Not a fan, no. I’ve heard of them and probably like a few songs, but not to the point where I’d go to a concert or even buy a CD. Boothby Graffoe is about the only person I can think of, but like I said in my previous entry, I don’t think he counts since I had heard of him prior to my move. Oh, John Barrowman, I suppose….but again, I’m not sure he counts.

From Nicky:
What is your favourite location in the UK and why (not including where you live)

It’s a toss-up. I love London, and always will. London was my first glance at the UK way back in 1997 which sealed the deal for me wanting to eventually live here. BUT, my favourite place to visit other than London is Northumbria. I love Beamish and have been multiple times. The castles in the north, Newcastle-upon-Tyne, Hadrian’s Wall…I love it all. However, Northumbria is tied with Northern Wales. I love the mountains, the sea, the trains, and the castles there, too.

Do you understand the slang word ‘chav’? And if so do you believe you have encountered any.

Yes. I plead the fifth on that second part.

Where does the Queen live?

Officially, the Queen’s residence is Buckingham Palace. The monarchy also maintains homes at Windsor Castle, Holyrood Palace, and Hillsborough Castle. The Queen herself also owns Sandringham and Balmoral Castle.

Do you need a passport to visit Scotland or Ireland?

As Scotland is part of the United Kingdom, if you have permission to visit or reside in the United Kingdom, you have permission to visit/reside in Scotland. Ireland is a bit trickier. Ireland and the United Kingdom have an agreement called the Common Travel Area. Passport holders of either country may pass through with no passport check. However, if you are not a citizen of Ireland or the United Kingdom, you would need to pass through passport control in order to legally be in either country. This catches MANY people out, since there isn’t passport control once you reach Holyhead via boat from Dublin. Dublin, however, does have immigration control. My passport contains 2 Ireland stamps from my visit in September 2009, but no stamp for the United Kingdom, as my mom and I had round trip airfare between Philadelphia and Dublin, but came to the UK to visit Tim part way through our visit. In 2008, the Border Agency issued a statement that they would put checkpoints in at places such as Holyhead, but so far they have not.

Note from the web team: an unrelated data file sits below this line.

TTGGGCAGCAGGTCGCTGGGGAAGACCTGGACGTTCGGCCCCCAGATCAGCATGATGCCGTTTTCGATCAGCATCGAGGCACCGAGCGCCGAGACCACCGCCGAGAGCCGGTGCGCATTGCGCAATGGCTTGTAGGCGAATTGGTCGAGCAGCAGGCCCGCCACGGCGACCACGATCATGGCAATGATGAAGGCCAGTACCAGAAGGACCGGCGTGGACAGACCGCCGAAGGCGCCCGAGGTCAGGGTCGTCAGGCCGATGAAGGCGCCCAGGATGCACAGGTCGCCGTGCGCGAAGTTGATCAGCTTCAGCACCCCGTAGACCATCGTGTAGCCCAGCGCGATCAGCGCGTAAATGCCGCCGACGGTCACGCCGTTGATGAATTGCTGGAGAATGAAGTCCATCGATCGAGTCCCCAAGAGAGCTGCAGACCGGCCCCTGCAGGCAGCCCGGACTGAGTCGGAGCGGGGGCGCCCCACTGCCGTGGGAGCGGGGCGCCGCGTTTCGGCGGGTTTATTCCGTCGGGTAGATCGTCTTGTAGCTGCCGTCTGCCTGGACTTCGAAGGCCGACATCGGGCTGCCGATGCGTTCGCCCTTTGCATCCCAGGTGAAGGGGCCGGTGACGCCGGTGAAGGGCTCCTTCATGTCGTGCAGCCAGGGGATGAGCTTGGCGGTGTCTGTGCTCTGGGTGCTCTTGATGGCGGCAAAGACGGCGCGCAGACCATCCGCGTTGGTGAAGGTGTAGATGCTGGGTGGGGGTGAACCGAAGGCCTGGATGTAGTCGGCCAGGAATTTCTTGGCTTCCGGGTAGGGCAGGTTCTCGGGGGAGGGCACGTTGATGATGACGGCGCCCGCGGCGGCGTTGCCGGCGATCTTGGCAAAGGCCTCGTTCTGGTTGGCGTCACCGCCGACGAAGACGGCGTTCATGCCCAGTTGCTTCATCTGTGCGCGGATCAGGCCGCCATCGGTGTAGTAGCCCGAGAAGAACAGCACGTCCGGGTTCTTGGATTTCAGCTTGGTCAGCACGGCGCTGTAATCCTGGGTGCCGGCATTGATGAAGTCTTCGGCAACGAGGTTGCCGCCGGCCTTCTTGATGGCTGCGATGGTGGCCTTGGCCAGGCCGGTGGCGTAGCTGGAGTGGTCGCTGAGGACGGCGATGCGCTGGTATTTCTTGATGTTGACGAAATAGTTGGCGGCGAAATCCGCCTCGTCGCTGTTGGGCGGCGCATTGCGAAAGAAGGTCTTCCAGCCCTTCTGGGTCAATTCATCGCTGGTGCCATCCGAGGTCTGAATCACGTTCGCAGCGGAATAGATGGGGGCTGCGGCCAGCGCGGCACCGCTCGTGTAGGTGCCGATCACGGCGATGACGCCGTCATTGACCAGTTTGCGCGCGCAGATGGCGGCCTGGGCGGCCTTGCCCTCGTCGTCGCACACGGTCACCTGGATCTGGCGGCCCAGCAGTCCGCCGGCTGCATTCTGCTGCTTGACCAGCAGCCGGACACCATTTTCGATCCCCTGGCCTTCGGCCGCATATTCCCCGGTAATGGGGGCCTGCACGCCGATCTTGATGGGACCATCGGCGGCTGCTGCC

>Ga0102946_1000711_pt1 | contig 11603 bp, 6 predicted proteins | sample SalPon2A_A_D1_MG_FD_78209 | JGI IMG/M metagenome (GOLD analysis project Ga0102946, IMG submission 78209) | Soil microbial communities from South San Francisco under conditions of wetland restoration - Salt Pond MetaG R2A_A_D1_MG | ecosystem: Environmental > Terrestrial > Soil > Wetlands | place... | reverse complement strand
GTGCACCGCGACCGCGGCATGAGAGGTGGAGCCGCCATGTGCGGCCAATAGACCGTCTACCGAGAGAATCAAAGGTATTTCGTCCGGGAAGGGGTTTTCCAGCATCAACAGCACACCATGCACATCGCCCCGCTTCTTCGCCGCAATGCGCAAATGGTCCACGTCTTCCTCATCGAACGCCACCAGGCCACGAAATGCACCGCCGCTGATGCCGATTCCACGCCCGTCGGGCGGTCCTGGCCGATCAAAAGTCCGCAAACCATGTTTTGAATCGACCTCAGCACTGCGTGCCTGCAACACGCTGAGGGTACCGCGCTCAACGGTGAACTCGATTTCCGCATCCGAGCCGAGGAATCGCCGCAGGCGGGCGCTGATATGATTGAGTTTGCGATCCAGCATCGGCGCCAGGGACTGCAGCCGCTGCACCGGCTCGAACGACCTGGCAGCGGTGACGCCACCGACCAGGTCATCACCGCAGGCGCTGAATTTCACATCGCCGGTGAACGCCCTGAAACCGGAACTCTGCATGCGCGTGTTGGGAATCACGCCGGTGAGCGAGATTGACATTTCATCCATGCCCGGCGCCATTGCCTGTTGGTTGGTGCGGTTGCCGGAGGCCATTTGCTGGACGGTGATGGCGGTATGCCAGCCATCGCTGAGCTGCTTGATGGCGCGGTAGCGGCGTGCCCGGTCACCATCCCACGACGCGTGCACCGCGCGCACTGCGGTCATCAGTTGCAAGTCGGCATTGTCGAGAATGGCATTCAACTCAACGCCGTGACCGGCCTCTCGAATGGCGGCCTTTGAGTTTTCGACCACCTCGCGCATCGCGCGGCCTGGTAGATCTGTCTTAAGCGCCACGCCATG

Do you find the majority of the population of the UK arrogant or ignorant?

I don’t know enough of the majority population to make a judgement like that. I know some arrogant people, and I know some ignorant people. I also know plenty of people who are neither!

From Kara:
What would you recommend as your top must see spots for someone who has never been to the area? (Both typical touristsy spots, and spots a tourist may not be aware of.)

By “in the area”, I’ll assume you mean Lincoln. If you’re visiting Lincoln, I think a trip to the Lincolnshire Life museum is in order – fantastic place to visit, lots of fun stuff to see. If Ellis Mill is running, it’s a fun place to visit, but it’s also nice to look at. Further afield, and if you like antiques, Hemswell, a former RAF base, is a great day out.

From LJ User:
What was the biggest switch you had to make moving?

Trying to pack up 30 years of my life and having to decide what was worth spending money on shipping was probably the hardest thing to do, but as far as making switches go, I think it has to be switching from imperial to metric in the kitchen. I’ve gotten much better at it in the past year, and I have a conversion chart taped to the inside of a kitchen cabinet, but when I first arrived there were many wrecked dinners because I couldn’t work out the temperature properly or work out the correct amount of things. And cakes. Oh god, I ruined several cakes before I learned how to measure it and cook it in metric.

Also, although I might be the only person who doesn’t know this, how did you meet your husband?